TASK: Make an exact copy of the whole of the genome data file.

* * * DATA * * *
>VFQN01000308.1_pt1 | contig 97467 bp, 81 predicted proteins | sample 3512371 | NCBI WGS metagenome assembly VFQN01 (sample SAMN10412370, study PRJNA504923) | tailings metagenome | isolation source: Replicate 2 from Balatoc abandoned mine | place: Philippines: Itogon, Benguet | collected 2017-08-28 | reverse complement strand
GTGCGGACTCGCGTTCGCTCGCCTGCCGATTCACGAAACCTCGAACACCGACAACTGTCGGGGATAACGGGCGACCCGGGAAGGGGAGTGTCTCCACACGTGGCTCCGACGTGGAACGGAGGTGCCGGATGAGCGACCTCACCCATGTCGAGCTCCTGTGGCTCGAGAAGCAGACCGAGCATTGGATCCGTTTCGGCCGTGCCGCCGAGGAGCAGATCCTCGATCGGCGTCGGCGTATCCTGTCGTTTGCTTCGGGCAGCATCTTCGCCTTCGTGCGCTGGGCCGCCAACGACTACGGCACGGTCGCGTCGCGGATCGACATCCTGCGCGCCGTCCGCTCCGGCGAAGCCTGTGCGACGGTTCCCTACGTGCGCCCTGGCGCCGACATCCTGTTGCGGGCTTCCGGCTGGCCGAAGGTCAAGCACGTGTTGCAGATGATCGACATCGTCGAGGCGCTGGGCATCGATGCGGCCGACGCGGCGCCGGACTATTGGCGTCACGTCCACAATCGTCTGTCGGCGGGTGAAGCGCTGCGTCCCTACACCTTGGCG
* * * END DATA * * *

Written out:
>VFQN01000308.1_pt1 | contig 97467 bp, 81 predicted proteins | sample 3512371 | NCBI WGS metagenome assembly VFQN01 (sample SAMN10412370, study PRJNA504923) | tailings metagenome | isolation source: Replicate 2 from Balatoc abandoned mine | place: Philippines: Itogon, Benguet | collected 2017-08-28 | reverse complement strand
GTGCGGACTCGCGTTCGCTCGCCTGCCGATTCACGAAACCTCGAACACCGACAACTGTCGGGGATAACGGGCGACCCGGGAAGGGGAGTGTCTCCACACGTGGCTCCGACGTGGAACGGAGGTGCCGGATGAGCGACCTCACCCATGTCGAGCTCCTGTGGCTCGAGAAGCAGACCGAGCATTGGATCCGTTTCGGCCGTGCCGCCGAGGAGCAGATCCTCGATCGGCGTCGGCGTATCCTGTCGTTTGCTTCGGGCAGCATCTTCGCCTTCGTGCGCTGGGCCGCCAACGACTACGGCACGGTCGCGTCGCGGATCGACATCCTGCGCGCCGTCCGCTCCGGCGAAGCCTGTGCGACGGTTCCCTACGTGCGCCCTGGCGCCGACATCCTGTTGCGGGCTTCCGGCTGGCCGAAGGTCAAGCACGTGTTGCAGATGATCGACATCGTCGAGGCGCTGGGCATCGATGCGGCCGACGCGGCGCCGGACTATTGGCGTCACGTCCACAATCGTCTGTCGGCGGGTGAAGCGCTGCGTCCCTACACCTTGGCG